Most doctors are aware that disability insurance protects your income in the event you suffer an injury or illness and cannot work. It helps with your personal expenses like bills, mortgage or rent, and student loan payments.
However, if you are also a business owner, drive the practice income, and become unable to work for an extended period of time due to a disability, how would you pay rent or the business' mortgage, make payroll, and take care of other practice-related expenses? Your individual disability policy likely will not include funds for temporarily hiring someone to replace you or protect your dental or medical practice.
One solution is a Business Overhead Expense (BOE) insurance policy. Also known as disability overhead expense insurance, BOE insurance pays a benefit to your business should you – the owner – become sick or hurt and cannot work. This insurance covers the costs of running your business, including day-to-day functions like paying wages, debts, and mortgage or rent.
Think about this – if you are the primary revenue generator for your practice, what would happen if you became sick or injured and could not work? How would you be able to cover the expenses of your business? Your individual disability insurance policy likely will not include funds to hire someone to replace you. Would you need to sell your practice quickly? Would you have to close your doors? Even a few months away from your practice may cause serious financial stress. Business overhead expense insurance allows you time to cover your bills while you heal and recover. With your expenses covered, you have time and peace of mind to make the best decision for you and your business.
As with individual disability insurance, the definition of disability is used by insurers to decide whether an individual qualifies to receive benefits. Typically, for BOE insurance, you must not be able to perform the primary responsibilities of your job, and you must be receiving care for your injury or illness from a physician.
Some, but not all, policies even cover the salary of a temporary or substitute physician or dentist hired to perform the duties of the disabled.
Ensure you and anyone else helping run the business know what is not covered by business overhead expense insurance. Expenses that are not covered include your own wages and profit, nor those of people who pay a share of your business expenses, income taxes, the cost of inventory, and the cost of furniture, to name a few.
To be eligible for coverage, you will need to be between 18 and 64 years of age, and have owned your dental or medical practice for a minimum of two years. In addition, your business will need to produce a certain amount of revenue, like how disability insurance requires proving your income.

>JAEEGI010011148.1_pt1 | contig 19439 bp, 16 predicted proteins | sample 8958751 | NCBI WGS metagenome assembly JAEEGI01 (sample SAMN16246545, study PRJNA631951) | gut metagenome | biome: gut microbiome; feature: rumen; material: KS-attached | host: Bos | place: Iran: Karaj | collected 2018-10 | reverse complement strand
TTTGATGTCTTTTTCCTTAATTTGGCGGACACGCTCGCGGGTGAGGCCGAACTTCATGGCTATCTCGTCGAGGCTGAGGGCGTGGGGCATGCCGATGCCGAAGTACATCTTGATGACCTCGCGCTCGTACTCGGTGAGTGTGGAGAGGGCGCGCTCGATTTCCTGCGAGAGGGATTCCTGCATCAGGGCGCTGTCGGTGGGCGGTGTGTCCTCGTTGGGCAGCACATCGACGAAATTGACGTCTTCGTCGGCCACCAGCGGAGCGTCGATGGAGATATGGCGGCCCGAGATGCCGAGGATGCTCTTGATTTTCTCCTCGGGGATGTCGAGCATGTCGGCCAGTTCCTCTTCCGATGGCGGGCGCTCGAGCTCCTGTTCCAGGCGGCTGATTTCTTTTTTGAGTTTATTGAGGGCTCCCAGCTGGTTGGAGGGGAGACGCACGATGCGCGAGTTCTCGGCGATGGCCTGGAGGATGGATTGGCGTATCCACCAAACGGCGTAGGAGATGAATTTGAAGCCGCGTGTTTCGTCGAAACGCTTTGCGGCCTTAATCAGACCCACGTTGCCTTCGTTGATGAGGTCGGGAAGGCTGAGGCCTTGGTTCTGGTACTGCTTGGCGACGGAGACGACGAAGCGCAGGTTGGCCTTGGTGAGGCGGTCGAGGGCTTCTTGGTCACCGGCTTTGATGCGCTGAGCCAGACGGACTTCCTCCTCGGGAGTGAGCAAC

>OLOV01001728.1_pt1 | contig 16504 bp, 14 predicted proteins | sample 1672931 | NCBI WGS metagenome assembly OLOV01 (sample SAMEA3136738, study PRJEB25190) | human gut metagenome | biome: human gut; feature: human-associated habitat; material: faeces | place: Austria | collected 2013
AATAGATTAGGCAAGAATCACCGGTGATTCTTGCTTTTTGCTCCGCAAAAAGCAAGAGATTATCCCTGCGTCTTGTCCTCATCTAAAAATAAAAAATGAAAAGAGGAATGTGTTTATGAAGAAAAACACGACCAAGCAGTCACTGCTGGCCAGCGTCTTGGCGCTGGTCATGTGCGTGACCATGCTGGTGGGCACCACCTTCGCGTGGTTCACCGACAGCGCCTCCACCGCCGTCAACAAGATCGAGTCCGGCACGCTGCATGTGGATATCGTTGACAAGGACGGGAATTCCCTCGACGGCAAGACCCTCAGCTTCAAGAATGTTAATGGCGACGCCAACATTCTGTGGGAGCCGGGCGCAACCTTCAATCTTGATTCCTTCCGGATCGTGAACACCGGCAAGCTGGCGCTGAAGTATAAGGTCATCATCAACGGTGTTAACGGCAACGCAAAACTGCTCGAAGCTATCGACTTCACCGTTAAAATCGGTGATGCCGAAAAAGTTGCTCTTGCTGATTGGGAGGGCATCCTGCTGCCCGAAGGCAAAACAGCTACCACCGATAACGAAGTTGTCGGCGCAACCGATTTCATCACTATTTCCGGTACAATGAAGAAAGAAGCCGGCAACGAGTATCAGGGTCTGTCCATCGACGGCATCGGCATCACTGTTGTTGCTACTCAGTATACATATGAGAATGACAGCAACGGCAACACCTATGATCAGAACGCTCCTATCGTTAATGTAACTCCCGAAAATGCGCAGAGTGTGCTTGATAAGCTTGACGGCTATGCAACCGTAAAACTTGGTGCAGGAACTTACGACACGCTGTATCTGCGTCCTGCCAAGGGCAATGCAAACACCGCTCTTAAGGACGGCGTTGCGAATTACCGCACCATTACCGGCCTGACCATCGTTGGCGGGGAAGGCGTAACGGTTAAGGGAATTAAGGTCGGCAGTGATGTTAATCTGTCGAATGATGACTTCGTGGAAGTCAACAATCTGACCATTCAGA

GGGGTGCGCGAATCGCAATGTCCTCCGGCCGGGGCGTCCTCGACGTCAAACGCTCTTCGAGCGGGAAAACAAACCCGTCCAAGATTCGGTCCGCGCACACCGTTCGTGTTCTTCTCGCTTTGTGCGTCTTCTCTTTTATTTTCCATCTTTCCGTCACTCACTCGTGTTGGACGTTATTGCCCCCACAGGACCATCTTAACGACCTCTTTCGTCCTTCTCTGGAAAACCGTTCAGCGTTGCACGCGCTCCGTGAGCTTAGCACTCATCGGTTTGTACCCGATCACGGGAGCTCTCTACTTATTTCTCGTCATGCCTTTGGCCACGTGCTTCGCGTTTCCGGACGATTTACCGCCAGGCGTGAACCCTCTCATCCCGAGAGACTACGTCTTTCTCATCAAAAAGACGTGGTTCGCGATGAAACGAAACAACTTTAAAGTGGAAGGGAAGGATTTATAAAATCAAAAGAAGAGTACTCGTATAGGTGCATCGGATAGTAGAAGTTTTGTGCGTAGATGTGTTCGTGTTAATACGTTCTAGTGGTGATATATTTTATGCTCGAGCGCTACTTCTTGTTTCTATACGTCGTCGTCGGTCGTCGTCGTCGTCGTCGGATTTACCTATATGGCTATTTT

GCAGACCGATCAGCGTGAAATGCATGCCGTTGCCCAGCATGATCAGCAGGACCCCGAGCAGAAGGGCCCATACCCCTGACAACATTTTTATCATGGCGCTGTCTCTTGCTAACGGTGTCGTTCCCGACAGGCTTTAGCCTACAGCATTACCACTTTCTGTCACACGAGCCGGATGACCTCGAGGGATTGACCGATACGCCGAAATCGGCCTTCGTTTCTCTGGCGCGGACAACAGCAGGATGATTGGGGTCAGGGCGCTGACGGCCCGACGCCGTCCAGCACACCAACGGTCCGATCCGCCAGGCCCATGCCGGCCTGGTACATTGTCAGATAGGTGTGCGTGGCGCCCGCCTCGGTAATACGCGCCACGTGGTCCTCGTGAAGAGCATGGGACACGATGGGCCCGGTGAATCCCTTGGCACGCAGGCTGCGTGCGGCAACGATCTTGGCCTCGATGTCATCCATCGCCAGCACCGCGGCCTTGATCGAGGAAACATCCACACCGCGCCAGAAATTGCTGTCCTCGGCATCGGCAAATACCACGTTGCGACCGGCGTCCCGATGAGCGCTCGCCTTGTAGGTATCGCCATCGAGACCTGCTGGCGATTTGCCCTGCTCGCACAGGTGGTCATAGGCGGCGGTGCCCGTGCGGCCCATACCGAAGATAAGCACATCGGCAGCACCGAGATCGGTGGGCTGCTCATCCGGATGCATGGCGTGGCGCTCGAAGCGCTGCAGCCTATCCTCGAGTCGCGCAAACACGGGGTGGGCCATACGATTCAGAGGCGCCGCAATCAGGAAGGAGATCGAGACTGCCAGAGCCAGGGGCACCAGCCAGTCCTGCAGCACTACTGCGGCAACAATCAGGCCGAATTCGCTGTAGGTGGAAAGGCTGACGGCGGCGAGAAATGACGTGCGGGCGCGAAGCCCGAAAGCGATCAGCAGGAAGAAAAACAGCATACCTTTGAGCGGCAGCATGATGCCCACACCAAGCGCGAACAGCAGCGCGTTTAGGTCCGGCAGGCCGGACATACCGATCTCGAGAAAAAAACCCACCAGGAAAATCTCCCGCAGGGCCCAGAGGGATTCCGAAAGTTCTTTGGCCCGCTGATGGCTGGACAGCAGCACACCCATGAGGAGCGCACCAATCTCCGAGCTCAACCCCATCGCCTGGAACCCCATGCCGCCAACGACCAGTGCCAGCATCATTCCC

It is essential to know how long the BOE insurance will last. Being clear on the period of time the insurer will pay you the monthly benefit will help determine your plan after you suffer the disability. Normally, the benefit period runs for either 18 or 24 months. In some cases, if you are between 61 - 64 years, there is also a 12-month benefit period for which you can apply. Remember, once you are healthy enough to return to work, the benefit period will end.
If you suffer a long-term disability, you may have up to two years to determine if you should sell or shut down your practice without worrying about accruing debt from business expenses.
The elimination period, also known as the waiting period, is the time you must wait after getting hurt or sick before the insurer will start paying your benefits. Similar to that of disability insurance, the elimination period is 30, 60, or 90 days. Choosing a lengthier elimination period means there is a greater chance you will recover from an injury or illness before the insurer has to pay benefits, but it can save you money on your premiums.
When you take out the policy, you can select your maximum monthly benefit amount. Try to find a policy that pays 100% of your monthly operating expenses up to your maximum monthly benefit amount.
When you receive BOE insurance benefits, the policy will only pay the actual overhead expenses if they are less than the maximum benefit. For example, if the maximum monthly benefit is $1,000 (for simplicity's sake), but the actual business overhead expenses are just $500, the benefit paid is $500. It is possible with some insurers that the unused $500 benefit can be applied to increase future monthly maximums or to extend the benefit period
Typically, BOE insurance benefits are subject to income tax, but the premiums may be tax-deductible as a business expense.
If you decide that business overhead expense coverage may be suitable for your business, please reach out to one of our financial planners at Spaugh Dameron Tenny to discuss your options.
We understand that building a successful practice is not an easy undertaking. It involves skills and expertise that you may not have been taught in medical or dental school. Our team of financial planners offers a consultative approach to help you understand your core objectives and work with you and your legal team to execute your strategy correctly. You are not alone in this; we are here to support and guide you.
John Dameron has been a financial planner and partner with Spaugh Dameron Tenny since 2002. With the help of the SDT team, John created a lecture series called Physicians Financial Focus, authored a book entitled The Residents and Fellows Financial Survival Guide, and has coached hundreds of physicians from residency/fellowship into practice. His expertise has also been featured on KevinMD.
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